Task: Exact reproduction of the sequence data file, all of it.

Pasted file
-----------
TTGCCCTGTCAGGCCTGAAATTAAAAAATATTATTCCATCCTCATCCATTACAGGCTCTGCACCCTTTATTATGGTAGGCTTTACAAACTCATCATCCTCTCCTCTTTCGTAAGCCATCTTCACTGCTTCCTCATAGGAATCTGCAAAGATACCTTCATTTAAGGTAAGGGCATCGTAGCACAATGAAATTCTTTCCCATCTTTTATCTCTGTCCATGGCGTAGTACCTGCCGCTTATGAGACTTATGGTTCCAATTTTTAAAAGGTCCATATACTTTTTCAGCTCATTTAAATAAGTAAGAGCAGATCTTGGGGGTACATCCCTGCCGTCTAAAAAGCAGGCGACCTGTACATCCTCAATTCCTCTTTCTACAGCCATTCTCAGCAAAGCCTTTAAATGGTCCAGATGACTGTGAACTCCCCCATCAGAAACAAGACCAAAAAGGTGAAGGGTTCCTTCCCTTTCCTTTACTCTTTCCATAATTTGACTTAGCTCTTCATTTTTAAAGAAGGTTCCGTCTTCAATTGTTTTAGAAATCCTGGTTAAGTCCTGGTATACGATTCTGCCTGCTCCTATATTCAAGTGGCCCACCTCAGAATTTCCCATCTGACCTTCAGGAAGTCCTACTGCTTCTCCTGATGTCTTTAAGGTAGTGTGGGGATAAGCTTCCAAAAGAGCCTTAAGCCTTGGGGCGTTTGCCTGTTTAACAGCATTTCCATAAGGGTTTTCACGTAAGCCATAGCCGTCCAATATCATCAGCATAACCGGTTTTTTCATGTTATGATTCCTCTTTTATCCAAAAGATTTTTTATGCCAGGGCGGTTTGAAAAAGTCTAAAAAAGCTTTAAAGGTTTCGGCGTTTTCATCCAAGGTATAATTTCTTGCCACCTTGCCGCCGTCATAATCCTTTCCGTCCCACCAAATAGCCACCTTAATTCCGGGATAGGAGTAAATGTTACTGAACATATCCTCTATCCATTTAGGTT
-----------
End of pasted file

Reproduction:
TTGCCCTGTCAGGCCTGAAATTAAAAAATATTATTCCATCCTCATCCATTACAGGCTCTGCACCCTTTATTATGGTAGGCTTTACAAACTCATCATCCTCTCCTCTTTCGTAAGCCATCTTCACTGCTTCCTCATAGGAATCTGCAAAGATACCTTCATTTAAGGTAAGGGCATCGTAGCACAATGAAATTCTTTCCCATCTTTTATCTCTGTCCATGGCGTAGTACCTGCCGCTTATGAGACTTATGGTTCCAATTTTTAAAAGGTCCATATACTTTTTCAGCTCATTTAAATAAGTAAGAGCAGATCTTGGGGGTACATCCCTGCCGTCTAAAAAGCAGGCGACCTGTACATCCTCAATTCCTCTTTCTACAGCCATTCTCAGCAAAGCCTTTAAATGGTCCAGATGACTGTGAACTCCCCCATCAGAAACAAGACCAAAAAGGTGAAGGGTTCCTTCCCTTTCCTTTACTCTTTCCATAATTTGACTTAGCTCTTCATTTTTAAAGAAGGTTCCGTCTTCAATTGTTTTAGAAATCCTGGTTAAGTCCTGGTATACGATTCTGCCTGCTCCTATATTCAAGTGGCCCACCTCAGAATTTCCCATCTGACCTTCAGGAAGTCCTACTGCTTCTCCTGATGTCTTTAAGGTAGTGTGGGGATAAGCTTCCAAAAGAGCCTTAAGCCTTGGGGCGTTTGCCTGTTTAACAGCATTTCCATAAGGGTTTTCACGTAAGCCATAGCCGTCCAATATCATCAGCATAACCGGTTTTTTCATGTTATGATTCCTCTTTTATCCAAAAGATTTTTTATGCCAGGGCGGTTTGAAAAAGTCTAAAAAAGCTTTAAAGGTTTCGGCGTTTTCATCCAAGGTATAATTTCTTGCCACCTTGCCGCCGTCATAATCCTTTCCGTCCCACCAAATAGCCACCTTAATTCCGGGATAGGAGTAAATGTTACTGAACATATCCTCTATCCATTTAGGTT